I am fairly new to ruby, and I have just started listening to this mailing
list, so please don't flame me too much if I get things wrong!

----- Original Message -----
From: "Mauricio Fernandez" <mfp / acm.org>
>
> What about:
> * defining String#to_enum, which would accept an argument (:lines, :chars
or
>   :bytes) defaulting to :lines. Note that right now (in HEAD)
"foo".to_enum
>   ends up using Kernel#to_enum, raising a NameError (undefined #each for
class
>   String).
> * making  str.lines (chars, bytes) equivalent to
>   str.to_enum(:lines).to_a  (respectively :chars, :bytes)

Though I have never used it, doesn't Ruby already have something (admitedly
rather long-winded) to do this called Enumerable::Enumerator?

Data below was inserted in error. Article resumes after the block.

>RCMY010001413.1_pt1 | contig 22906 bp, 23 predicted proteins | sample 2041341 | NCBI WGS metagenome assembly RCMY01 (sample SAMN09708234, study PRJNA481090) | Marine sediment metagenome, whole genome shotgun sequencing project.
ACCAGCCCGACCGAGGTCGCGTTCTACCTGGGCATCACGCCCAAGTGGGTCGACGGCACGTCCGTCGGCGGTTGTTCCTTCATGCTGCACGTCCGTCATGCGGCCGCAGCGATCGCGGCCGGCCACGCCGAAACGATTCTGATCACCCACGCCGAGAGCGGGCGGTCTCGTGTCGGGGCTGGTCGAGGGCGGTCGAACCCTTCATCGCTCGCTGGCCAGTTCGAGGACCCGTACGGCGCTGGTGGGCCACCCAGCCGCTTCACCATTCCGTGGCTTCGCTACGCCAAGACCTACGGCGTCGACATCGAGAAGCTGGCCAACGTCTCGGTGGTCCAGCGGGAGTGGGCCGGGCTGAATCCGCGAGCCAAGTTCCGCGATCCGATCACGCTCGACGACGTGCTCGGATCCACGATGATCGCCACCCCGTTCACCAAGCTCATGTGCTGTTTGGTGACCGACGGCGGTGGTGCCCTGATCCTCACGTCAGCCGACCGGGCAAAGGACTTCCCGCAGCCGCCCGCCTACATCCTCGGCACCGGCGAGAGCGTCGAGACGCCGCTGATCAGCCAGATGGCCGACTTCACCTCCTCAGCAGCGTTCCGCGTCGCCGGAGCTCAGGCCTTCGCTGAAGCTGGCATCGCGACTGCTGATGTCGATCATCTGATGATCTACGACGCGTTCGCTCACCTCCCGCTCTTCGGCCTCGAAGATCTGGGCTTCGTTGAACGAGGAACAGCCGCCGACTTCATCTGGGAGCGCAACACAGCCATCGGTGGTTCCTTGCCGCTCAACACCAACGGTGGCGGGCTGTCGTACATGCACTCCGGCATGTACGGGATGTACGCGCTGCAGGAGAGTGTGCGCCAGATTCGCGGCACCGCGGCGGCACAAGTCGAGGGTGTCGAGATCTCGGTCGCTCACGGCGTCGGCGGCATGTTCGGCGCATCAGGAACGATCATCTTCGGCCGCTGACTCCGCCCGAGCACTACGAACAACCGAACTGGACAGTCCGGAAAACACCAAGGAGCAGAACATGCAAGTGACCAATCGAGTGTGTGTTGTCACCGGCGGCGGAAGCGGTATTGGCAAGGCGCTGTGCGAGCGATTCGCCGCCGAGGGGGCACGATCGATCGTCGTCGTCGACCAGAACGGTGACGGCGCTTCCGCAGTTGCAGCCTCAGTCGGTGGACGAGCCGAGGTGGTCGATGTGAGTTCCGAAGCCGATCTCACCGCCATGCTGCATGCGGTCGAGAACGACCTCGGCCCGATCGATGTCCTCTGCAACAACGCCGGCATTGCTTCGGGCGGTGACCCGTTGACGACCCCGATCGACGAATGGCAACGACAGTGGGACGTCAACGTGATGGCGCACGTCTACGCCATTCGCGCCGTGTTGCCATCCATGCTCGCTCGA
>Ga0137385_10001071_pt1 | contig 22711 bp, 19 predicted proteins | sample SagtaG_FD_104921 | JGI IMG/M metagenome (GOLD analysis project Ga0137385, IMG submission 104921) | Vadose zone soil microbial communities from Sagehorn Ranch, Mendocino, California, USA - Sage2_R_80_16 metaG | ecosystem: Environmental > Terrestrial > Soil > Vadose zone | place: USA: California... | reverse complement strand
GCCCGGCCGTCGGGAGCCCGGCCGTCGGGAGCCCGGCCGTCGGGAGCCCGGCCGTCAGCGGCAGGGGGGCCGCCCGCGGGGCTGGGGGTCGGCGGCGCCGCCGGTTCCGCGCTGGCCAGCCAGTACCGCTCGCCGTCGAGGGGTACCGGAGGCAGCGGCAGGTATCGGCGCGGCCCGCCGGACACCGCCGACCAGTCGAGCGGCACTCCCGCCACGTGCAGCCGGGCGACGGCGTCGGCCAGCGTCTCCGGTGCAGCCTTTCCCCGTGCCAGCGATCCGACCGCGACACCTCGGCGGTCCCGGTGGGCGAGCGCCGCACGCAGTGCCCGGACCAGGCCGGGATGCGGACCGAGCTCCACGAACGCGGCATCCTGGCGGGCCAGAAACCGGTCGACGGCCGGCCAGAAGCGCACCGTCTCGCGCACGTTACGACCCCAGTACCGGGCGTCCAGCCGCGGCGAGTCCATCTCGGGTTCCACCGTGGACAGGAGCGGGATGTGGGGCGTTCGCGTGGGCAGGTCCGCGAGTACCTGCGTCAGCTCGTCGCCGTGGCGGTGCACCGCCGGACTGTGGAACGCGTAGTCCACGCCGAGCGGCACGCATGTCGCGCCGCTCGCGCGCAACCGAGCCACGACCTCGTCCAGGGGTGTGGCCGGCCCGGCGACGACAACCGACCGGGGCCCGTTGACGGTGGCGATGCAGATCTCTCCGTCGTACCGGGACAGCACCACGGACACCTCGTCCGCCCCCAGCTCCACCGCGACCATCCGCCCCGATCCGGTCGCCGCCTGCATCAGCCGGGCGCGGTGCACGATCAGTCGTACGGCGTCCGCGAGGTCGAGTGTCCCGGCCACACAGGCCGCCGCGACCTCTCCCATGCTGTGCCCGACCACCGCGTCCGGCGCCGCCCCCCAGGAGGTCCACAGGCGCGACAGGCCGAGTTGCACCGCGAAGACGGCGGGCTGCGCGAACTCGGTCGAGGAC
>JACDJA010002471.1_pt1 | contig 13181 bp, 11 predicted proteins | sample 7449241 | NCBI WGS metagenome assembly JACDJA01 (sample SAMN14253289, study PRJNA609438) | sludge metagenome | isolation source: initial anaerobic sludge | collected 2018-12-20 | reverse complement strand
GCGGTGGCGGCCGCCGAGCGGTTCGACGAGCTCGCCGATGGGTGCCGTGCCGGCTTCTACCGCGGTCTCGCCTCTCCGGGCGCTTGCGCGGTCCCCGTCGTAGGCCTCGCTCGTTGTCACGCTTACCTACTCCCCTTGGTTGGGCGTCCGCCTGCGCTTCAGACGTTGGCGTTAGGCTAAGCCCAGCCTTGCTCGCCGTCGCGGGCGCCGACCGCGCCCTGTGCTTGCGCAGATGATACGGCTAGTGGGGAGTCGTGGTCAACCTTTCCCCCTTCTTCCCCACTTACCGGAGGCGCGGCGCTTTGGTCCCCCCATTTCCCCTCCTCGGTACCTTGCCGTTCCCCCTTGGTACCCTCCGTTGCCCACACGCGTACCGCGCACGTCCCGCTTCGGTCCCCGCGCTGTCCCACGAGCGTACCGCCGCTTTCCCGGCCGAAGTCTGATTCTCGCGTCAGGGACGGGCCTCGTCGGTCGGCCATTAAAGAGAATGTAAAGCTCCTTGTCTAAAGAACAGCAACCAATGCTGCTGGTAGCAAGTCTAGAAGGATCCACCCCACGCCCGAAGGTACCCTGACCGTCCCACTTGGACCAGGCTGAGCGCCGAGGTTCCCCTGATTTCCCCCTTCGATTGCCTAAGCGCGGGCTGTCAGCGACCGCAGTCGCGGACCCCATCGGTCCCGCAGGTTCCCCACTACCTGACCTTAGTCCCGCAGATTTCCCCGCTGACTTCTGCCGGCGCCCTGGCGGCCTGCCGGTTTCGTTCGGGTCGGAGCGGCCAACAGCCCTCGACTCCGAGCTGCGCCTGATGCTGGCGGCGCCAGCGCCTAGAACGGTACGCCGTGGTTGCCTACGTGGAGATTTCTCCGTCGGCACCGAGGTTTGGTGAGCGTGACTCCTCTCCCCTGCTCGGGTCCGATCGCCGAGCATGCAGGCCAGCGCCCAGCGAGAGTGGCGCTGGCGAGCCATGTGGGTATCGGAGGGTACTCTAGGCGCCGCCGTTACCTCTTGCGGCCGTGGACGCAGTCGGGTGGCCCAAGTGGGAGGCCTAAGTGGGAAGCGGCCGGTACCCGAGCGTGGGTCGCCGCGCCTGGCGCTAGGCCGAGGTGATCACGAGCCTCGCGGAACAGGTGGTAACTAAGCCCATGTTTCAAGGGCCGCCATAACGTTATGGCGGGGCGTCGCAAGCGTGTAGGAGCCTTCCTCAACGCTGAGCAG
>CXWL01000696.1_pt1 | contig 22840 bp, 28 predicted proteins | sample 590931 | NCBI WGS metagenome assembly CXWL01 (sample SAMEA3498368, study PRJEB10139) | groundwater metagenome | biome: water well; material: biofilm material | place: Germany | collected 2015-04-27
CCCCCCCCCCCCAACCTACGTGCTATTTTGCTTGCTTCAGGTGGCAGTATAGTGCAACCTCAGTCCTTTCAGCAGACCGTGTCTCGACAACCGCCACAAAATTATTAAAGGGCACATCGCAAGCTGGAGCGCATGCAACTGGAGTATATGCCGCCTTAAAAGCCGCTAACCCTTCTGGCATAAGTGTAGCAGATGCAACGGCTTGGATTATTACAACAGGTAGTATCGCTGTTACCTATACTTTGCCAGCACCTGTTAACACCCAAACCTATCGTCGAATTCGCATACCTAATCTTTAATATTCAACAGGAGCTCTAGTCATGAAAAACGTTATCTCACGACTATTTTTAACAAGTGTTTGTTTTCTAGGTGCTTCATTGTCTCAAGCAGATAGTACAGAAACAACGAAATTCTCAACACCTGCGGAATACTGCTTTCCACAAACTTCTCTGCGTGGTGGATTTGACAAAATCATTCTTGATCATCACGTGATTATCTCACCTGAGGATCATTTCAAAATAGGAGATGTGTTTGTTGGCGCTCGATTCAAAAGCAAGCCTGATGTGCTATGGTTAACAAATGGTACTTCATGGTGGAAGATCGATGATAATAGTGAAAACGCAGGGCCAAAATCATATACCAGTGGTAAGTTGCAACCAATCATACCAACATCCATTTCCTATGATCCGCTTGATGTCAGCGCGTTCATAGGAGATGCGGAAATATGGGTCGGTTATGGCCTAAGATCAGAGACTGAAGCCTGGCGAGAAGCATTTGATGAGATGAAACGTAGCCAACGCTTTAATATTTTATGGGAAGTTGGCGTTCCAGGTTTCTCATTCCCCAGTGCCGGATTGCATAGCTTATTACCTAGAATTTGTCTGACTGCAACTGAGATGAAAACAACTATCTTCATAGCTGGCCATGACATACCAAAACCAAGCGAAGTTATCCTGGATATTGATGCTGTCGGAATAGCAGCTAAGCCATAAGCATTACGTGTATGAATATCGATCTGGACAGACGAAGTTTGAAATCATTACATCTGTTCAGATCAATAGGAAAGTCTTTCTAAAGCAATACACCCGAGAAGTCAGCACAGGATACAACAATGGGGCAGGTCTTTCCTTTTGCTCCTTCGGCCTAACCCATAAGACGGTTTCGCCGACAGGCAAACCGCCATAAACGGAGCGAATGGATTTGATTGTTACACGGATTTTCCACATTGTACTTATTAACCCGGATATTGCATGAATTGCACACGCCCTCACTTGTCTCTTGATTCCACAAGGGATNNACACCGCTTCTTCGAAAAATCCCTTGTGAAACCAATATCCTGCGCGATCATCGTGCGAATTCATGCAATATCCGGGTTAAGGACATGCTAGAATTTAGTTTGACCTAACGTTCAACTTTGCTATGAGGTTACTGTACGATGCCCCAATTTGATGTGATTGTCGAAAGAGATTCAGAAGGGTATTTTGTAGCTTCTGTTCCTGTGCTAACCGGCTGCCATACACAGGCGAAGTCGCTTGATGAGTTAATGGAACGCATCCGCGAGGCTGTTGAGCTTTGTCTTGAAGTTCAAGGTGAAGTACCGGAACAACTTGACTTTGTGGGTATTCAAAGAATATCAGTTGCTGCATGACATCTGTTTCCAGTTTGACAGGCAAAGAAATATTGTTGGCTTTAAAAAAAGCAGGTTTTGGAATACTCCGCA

I would also like to add my 2 cents worth to this discussion.

I have found Enumerables rather confusing, as there are many variants of
"each" in a number of different classes.

What I would prefer (and this would probably be a major change to the
implementation) is to be able to treat ALL enumerable classes as Arrays. In
other words, I'd like to suggest that Array and Enumerable effectively be
the same thing, and that "Array" would be the superclass instead of
"Enumerable".

Of course this would only be on the surface - underneath the implementation
of each would probably have to be different for efficiency.

Thius would add possibly useless methods like Range#[], but why not?

Most enumerable classes are ordered, so the Array#[] method would work fine.
Hashes are an exception, and obviously Hash#[] would be different.

Then perhaps either the "to_a" or "split" methods could be used to convert
Strings and IOs to Arrays?

Regards,
Mike